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Save on energy or save a magpie - which is better?

Yesterday, I was faced with a dilemma. I was working on my computer, and it was getting dark, but I had my curtains drawn back to use the last of the day light and save on energy by putting off turning on my 11W CFL table light. The window in my room faces out onto my balcony. Suddenly, a magpie I had been feeding for 2 years came to check out the latest loot. I had some water and food out. I always feel that the magpie is training me to give it food and go away - it always comes and croaks something when the food is not out, but always escapes when I come into view.

In order to let the magpie eat and drink, I would have to draw the curtains, not to scare it away, but then I would lose the sunlight and would have to turn on the table light. Faced with the dilemma of which is the greener thing to do, I decided to leave the curtains drawn back and not turn on the light, going by Spock's "the good of the many." What would you have done?

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      Feb 14 2011: 1. Good idea!

      2. Good point! I breathe in bacteria, anyways

      3. Of course, I can't decide whether it's wrong or right to let the magpie train me to give it food, I don't actually think one can make judgments like that save by framing them as decisions you can make based on your abstract model of the world. I don't believe in rules outside of human concepts, so anything I imagine the magpie to be thinking is really my own projection. (I usually imagine an internal debate: "Will I take the risk and go snatch the food?" The magpie must rationally assume I am a deadly risk, owing to my making motion and noise - so any notion of saving the magpie is something that I am content in imagining the magpie cannot be happy about).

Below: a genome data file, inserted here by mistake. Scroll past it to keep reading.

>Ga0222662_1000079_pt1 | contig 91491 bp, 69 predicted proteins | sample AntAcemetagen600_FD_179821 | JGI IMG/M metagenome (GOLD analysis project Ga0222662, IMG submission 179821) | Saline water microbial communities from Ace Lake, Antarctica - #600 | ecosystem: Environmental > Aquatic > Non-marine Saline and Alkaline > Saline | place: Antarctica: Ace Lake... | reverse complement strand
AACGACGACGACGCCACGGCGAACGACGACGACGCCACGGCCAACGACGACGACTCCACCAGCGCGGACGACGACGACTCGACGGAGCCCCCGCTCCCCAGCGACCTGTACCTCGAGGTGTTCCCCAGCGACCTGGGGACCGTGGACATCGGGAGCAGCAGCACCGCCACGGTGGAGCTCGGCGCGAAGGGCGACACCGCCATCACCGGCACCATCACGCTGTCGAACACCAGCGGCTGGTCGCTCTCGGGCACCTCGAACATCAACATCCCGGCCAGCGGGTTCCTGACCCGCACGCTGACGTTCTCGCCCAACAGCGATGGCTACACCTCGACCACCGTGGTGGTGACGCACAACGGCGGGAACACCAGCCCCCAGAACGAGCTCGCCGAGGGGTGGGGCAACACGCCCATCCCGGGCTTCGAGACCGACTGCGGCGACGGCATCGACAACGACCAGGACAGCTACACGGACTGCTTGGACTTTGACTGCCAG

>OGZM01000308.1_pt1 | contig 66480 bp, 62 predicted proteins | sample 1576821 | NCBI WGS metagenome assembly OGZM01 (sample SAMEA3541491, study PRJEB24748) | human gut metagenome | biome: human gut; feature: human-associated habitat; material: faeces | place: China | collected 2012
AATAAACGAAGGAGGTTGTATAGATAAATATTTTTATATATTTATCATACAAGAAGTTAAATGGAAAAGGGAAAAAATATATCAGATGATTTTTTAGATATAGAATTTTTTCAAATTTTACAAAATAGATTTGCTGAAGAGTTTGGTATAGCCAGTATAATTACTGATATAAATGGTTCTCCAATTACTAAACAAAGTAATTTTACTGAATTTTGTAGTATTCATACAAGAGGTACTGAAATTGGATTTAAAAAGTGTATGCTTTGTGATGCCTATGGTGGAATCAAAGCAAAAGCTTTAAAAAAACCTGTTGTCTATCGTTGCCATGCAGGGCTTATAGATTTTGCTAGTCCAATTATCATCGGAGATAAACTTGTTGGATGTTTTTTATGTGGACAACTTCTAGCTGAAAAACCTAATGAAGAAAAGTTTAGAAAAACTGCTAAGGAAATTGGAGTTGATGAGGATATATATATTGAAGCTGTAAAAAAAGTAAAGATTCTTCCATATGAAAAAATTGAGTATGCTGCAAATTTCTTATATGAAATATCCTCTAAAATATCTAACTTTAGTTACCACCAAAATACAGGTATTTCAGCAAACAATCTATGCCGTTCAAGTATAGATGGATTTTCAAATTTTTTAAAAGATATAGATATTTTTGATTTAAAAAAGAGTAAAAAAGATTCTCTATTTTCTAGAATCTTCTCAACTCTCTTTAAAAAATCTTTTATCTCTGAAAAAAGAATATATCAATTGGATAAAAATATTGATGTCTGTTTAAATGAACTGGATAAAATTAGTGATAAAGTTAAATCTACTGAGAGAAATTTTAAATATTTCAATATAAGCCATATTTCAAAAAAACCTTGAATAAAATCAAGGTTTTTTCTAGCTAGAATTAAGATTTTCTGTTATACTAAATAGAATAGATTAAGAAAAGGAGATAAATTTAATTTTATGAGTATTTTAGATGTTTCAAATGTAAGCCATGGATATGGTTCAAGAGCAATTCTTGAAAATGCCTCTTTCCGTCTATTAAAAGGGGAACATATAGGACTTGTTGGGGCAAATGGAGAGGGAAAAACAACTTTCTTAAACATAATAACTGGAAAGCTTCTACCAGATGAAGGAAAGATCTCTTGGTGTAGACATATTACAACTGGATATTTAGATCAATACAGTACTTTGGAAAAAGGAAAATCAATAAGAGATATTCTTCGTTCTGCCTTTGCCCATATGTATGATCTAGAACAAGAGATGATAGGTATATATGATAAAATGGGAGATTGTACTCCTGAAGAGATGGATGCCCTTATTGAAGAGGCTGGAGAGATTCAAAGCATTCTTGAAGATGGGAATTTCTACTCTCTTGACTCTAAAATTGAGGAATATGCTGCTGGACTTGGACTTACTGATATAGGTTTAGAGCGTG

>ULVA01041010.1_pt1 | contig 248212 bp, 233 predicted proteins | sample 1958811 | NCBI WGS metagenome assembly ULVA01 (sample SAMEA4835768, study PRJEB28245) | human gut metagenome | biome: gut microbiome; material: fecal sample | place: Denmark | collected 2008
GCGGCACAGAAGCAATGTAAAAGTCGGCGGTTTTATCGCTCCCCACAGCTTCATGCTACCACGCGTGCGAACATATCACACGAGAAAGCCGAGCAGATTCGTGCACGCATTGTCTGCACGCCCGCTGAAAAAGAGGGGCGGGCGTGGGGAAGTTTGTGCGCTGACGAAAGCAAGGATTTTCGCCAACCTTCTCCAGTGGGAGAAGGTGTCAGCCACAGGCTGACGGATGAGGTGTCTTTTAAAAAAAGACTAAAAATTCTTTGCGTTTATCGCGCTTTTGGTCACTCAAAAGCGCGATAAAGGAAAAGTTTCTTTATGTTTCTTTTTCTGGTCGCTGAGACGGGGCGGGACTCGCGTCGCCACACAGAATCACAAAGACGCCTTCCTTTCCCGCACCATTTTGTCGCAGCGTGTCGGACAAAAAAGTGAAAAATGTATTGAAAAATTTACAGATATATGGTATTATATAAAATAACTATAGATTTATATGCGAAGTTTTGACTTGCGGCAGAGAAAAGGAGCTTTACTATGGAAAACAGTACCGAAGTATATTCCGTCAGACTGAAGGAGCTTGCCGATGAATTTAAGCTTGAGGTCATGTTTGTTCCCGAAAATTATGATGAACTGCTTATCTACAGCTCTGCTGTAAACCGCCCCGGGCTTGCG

4 - I would also emphasize "working." Actually, I have a bad habit of looking down at my keyboard when copying and pasting - I think eliminating that would actually be somewhat "green" in this setup.

      5 - I went by the same number logic. I don't agree about the cost of this conversation - assuming it's going to be indexed by Google, somebody may once come across it and the tiny energy savings may double. And I think using a tiny bit less is important, if not for just training yourself to drop a habit.
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    Feb 11 2011: Krystian, I think we have in common the CFL lamp and the love for science fiction.
    Train the magpie to come for food in a park nearby and you both will do some exercise, and save energy.